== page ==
This week’s selection is a grab bag of links about Picasso, the camera obscura, wondrous product designs, museum acquisitions, Mummers in Newfoundland and criticism and time.
Curators Diana Widmaier Picasso, art historian and granddaughter of Pablo Picasso and Marie-Thérèse, and Picasso biographer John Richardson, discuss organizing the Gagosian Gallery’s new exhibition, Picasso and Marie-Thérèse: L’amour fou, on the Leonard Lopate show (18:56) on WNYC.
Claudia La Rocco pens an interesting article for the Brooklyn Rail titled, “Some Thoughts, Possibly Related, on Time, Criticism, and the Nature of Consciousness.” I really liked this passage:
People often ask me to describe what it is I do for a living. When I reply that I see a lot of art and write about it, the two most common responses I get from these people are, “Oh, how glamorous!” and “I could never be a critic, because I’m not good at being mean.”
… Last year, for example, I saw roughly 170 performances of dance, theater and live visual art, or some combination of the three.
I’d guess that’s about 20,400 minutes spent traveling to and from the theater, typically by subway and often by myself, and maybe 12,750 minutes at the performances themselves. And there were about 2550 minutes of just waiting for the show to begin. Nothing ever starts on time in New York. But I like those minutes — they’re rich and floating, full and empty all at once.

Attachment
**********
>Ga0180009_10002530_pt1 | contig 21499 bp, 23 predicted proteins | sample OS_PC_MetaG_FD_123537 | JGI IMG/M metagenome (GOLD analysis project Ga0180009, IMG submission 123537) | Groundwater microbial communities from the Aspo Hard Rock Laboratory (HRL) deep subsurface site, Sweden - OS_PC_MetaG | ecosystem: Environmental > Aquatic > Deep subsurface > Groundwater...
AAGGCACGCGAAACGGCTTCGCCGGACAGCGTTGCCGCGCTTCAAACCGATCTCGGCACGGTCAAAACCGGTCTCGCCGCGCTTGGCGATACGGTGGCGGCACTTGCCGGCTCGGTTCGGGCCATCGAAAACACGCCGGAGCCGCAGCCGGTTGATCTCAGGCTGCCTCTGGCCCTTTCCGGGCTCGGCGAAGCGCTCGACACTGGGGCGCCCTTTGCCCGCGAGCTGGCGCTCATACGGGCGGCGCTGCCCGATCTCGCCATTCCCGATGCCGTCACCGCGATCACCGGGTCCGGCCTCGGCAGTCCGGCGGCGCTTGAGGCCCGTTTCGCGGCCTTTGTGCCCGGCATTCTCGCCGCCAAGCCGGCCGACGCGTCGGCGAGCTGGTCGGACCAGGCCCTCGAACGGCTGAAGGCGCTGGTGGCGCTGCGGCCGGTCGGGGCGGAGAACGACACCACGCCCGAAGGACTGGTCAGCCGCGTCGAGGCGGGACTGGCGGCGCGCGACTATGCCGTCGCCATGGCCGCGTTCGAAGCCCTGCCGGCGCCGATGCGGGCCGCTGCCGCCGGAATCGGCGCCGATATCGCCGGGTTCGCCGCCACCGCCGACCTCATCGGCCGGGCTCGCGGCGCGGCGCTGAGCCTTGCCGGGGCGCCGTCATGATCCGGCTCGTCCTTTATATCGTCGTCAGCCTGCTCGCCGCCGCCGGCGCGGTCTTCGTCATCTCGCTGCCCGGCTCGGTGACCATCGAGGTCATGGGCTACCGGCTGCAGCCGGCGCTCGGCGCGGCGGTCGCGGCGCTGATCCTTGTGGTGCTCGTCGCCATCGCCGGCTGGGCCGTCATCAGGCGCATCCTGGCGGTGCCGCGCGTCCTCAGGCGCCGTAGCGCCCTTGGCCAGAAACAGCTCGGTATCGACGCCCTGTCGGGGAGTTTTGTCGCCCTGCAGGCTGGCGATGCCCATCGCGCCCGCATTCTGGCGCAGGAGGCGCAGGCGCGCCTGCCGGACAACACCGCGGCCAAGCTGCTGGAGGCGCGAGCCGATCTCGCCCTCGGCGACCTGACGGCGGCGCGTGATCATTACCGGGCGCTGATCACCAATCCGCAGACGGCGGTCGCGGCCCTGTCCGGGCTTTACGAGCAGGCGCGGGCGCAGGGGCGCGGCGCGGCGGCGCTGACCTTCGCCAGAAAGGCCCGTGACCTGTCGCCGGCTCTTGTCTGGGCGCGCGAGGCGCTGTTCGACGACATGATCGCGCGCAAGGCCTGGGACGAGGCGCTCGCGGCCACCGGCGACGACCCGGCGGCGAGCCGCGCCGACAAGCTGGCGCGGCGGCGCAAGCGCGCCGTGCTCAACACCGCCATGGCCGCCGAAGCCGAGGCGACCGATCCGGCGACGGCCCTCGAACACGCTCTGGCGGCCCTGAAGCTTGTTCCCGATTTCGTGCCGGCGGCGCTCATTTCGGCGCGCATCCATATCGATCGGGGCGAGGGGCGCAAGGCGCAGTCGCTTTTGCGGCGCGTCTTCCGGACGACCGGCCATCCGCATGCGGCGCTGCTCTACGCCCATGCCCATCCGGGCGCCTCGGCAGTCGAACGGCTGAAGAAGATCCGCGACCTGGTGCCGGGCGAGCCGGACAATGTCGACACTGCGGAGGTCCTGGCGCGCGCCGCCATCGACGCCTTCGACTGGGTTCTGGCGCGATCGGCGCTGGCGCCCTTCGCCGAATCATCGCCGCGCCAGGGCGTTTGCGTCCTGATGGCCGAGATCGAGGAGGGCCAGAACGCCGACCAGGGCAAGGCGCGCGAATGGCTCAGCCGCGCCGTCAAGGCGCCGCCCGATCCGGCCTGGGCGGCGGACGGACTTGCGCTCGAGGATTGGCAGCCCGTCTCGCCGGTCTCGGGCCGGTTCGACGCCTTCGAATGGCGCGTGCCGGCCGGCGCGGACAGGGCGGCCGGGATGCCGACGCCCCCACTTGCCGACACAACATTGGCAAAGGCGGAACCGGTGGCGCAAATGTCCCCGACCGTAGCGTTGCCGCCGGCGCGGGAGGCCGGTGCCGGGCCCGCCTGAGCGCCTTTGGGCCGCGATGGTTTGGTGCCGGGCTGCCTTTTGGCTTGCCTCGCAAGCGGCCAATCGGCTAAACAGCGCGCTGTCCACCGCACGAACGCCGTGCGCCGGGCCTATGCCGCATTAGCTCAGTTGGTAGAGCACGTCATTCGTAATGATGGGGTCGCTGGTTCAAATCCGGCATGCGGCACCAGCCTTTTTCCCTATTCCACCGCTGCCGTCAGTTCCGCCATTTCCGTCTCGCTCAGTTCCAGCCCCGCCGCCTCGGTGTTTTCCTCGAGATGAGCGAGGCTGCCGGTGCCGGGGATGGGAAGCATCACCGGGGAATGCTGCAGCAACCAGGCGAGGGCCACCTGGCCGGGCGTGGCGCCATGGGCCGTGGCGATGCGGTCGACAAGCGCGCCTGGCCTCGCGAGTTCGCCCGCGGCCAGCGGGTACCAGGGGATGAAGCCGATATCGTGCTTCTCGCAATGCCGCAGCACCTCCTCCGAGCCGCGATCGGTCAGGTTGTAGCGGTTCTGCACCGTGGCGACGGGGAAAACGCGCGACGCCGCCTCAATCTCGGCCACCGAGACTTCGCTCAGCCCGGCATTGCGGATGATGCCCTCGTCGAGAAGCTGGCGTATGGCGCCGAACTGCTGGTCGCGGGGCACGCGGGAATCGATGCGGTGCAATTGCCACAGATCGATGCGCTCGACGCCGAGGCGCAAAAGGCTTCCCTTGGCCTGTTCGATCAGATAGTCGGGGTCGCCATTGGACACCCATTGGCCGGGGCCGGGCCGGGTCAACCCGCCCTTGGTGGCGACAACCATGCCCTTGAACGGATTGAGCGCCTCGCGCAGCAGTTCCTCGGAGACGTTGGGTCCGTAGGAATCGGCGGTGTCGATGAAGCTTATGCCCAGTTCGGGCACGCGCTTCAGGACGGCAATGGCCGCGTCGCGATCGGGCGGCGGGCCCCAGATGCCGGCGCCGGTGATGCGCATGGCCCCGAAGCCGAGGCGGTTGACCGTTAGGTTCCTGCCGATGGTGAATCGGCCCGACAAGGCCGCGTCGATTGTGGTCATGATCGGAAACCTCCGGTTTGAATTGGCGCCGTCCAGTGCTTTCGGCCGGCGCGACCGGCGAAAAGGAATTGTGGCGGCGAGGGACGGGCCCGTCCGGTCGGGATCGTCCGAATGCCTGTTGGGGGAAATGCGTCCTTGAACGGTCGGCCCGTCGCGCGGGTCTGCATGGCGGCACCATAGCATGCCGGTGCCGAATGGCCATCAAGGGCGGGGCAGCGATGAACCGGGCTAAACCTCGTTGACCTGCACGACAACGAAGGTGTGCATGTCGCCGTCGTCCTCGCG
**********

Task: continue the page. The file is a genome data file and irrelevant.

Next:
If you ever wondered how to make a camera obscura, this National Geographic video should clarify things.
The Los Angeles Museum of Art on Fire blog has an interesting post this week about LACMA’s lost opportunity to be at the forefront of street art. The institution commissioned murals by Margaret Kilgallen and Barry McGee for their parking garage in 2000 but then destroyed them five years later before the pair became world renowned.
I wish all museums blogged their acquisitions like LACMA does. Here they announce acquisitions by Christian Marclay, Ai Weiwei, Craig Kaufman, Donald Judd’s prototype desk, and numerous other historic objects from Japan, Mexico and Peru. They also followed up with more detailed posts like this one for the Judd desk or this one for Ai’s “Untitled (Divine Proportion)” (2006). A+ in my book.
An article from the Guardian talks to “combative art critic, radical writer and consistent challenger of institutional power” John Berger of Ways of Seeing fame. His new book, Bento’s Sketchbook, is described by the article as a “collaboration with Spinoza.”
30 bizarre and creative examples of package design on You The Designer.
And finally, Johan Hallberg-Campbell’s photos of Mummers in Newfoundland look like giant rag dolls come to life.
Required Reading is published every Sunday morning at 7am-ish EST, and it is comprised of a short list of art-related links (10 or less) to long-form articles, videos, blog posts or photo essays worth a second look.